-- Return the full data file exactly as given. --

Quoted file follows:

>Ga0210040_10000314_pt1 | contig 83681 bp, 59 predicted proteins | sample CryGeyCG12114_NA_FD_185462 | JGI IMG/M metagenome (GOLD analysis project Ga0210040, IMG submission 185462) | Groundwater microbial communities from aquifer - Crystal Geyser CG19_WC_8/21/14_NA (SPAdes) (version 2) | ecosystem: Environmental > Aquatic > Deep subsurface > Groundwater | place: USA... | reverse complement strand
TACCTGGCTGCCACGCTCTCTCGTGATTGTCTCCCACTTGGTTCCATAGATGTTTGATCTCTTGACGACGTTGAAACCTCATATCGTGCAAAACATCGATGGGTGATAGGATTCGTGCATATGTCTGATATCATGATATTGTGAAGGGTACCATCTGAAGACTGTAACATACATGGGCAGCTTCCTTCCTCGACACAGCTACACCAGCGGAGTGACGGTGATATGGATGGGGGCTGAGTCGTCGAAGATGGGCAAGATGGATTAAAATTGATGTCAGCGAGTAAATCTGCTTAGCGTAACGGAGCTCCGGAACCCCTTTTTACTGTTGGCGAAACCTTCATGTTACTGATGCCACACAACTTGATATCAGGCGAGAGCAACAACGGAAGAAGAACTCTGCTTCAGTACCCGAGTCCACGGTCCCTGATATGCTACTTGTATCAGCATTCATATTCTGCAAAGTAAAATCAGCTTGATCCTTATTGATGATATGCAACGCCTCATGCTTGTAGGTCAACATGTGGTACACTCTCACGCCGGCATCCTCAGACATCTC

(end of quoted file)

>Ga0210040_10000314_pt1 | contig 83681 bp, 59 predicted proteins | sample CryGeyCG12114_NA_FD_185462 | JGI IMG/M metagenome (GOLD analysis project Ga0210040, IMG submission 185462) | Groundwater microbial communities from aquifer - Crystal Geyser CG19_WC_8/21/14_NA (SPAdes) (version 2) | ecosystem: Environmental > Aquatic > Deep subsurface > Groundwater | place: USA... | reverse complement strand
TACCTGGCTGCCACGCTCTCTCGTGATTGTCTCCCACTTGGTTCCATAGATGTTTGATCTCTTGACGACGTTGAAACCTCATATCGTGCAAAACATCGATGGGTGATAGGATTCGTGCATATGTCTGATATCATGATATTGTGAAGGGTACCATCTGAAGACTGTAACATACATGGGCAGCTTCCTTCCTCGACACAGCTACACCAGCGGAGTGACGGTGATATGGATGGGGGCTGAGTCGTCGAAGATGGGCAAGATGGATTAAAATTGATGTCAGCGAGTAAATCTGCTTAGCGTAACGGAGCTCCGGAACCCCTTTTTACTGTTGGCGAAACCTTCATGTTACTGATGCCACACAACTTGATATCAGGCGAGAGCAACAACGGAAGAAGAACTCTGCTTCAGTACCCGAGTCCACGGTCCCTGATATGCTACTTGTATCAGCATTCATATTCTGCAAAGTAAAATCAGCTTGATCCTTATTGATGATATGCAACGCCTCATGCTTGTAGGTCAACATGTGGTACACTCTCACGCCGGCATCCTCAGACATCTC